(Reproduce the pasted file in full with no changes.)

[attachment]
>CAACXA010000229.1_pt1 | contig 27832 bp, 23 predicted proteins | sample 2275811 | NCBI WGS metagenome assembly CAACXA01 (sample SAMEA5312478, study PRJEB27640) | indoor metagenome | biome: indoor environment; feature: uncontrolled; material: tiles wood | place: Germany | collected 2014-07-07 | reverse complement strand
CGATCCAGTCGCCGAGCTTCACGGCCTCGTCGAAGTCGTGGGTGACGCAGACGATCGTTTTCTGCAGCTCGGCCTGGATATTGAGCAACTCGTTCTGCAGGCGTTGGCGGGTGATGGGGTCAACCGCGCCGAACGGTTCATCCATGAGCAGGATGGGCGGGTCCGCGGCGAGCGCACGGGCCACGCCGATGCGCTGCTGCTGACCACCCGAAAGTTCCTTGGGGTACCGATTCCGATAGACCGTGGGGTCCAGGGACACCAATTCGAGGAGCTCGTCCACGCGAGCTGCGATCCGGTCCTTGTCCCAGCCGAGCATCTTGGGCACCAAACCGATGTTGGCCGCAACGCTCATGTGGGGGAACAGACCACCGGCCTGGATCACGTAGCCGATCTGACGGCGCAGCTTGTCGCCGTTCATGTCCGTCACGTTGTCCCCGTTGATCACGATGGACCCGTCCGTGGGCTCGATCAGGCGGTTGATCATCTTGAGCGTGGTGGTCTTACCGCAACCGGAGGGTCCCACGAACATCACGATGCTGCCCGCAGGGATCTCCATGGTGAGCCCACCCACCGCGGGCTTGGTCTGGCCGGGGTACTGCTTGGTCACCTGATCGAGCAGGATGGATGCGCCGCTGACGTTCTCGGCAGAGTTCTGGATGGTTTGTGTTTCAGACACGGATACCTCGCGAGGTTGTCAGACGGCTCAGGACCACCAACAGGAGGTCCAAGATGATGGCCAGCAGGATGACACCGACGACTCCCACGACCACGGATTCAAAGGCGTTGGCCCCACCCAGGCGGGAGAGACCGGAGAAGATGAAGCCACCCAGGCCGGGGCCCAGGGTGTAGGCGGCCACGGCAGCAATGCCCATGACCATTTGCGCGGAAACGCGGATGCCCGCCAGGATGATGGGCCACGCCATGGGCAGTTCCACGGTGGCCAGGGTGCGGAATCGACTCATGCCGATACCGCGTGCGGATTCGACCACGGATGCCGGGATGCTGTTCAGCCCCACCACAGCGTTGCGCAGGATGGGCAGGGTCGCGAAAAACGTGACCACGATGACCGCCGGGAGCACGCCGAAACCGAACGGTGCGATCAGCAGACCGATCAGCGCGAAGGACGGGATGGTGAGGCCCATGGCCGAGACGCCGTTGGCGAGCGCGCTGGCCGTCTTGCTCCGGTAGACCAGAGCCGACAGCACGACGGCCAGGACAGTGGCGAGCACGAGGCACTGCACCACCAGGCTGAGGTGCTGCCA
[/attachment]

>CAACXA010000229.1_pt1 | contig 27832 bp, 23 predicted proteins | sample 2275811 | NCBI WGS metagenome assembly CAACXA01 (sample SAMEA5312478, study PRJEB27640) | indoor metagenome | biome: indoor environment; feature: uncontrolled; material: tiles wood | place: Germany | collected 2014-07-07 | reverse complement strand
CGATCCAGTCGCCGAGCTTCACGGCCTCGTCGAAGTCGTGGGTGACGCAGACGATCGTTTTCTGCAGCTCGGCCTGGATATTGAGCAACTCGTTCTGCAGGCGTTGGCGGGTGATGGGGTCAACCGCGCCGAACGGTTCATCCATGAGCAGGATGGGCGGGTCCGCGGCGAGCGCACGGGCCACGCCGATGCGCTGCTGCTGACCACCCGAAAGTTCCTTGGGGTACCGATTCCGATAGACCGTGGGGTCCAGGGACACCAATTCGAGGAGCTCGTCCACGCGAGCTGCGATCCGGTCCTTGTCCCAGCCGAGCATCTTGGGCACCAAACCGATGTTGGCCGCAACGCTCATGTGGGGGAACAGACCACCGGCCTGGATCACGTAGCCGATCTGACGGCGCAGCTTGTCGCCGTTCATGTCCGTCACGTTGTCCCCGTTGATCACGATGGACCCGTCCGTGGGCTCGATCAGGCGGTTGATCATCTTGAGCGTGGTGGTCTTACCGCAACCGGAGGGTCCCACGAACATCACGATGCTGCCCGCAGGGATCTCCATGGTGAGCCCACCCACCGCGGGCTTGGTCTGGCCGGGGTACTGCTTGGTCACCTGATCGAGCAGGATGGATGCGCCGCTGACGTTCTCGGCAGAGTTCTGGATGGTTTGTGTTTCAGACACGGATACCTCGCGAGGTTGTCAGACGGCTCAGGACCACCAACAGGAGGTCCAAGATGATGGCCAGCAGGATGACACCGACGACTCCCACGACCACGGATTCAAAGGCGTTGGCCCCACCCAGGCGGGAGAGACCGGAGAAGATGAAGCCACCCAGGCCGGGGCCCAGGGTGTAGGCGGCCACGGCAGCAATGCCCATGACCATTTGCGCGGAAACGCGGATGCCCGCCAGGATGATGGGCCACGCCATGGGCAGTTCCACGGTGGCCAGGGTGCGGAATCGACTCATGCCGATACCGCGTGCGGATTCGACCACGGATGCCGGGATGCTGTTCAGCCCCACCACAGCGTTGCGCAGGATGGGCAGGGTCGCGAAAAACGTGACCACGATGACCGCCGGGAGCACGCCGAAACCGAACGGTGCGATCAGCAGACCGATCAGCGCGAAGGACGGGATGGTGAGGCCCATGGCCGAGACGCCGTTGGCGAGCGCGCTGGCCGTCTTGCTCCGGTAGACCAGAGCCGACAGCACGACGGCCAGGACAGTGGCGAGCACGAGGCACTGCACCACCAGGCTGAGGTGCTGCCA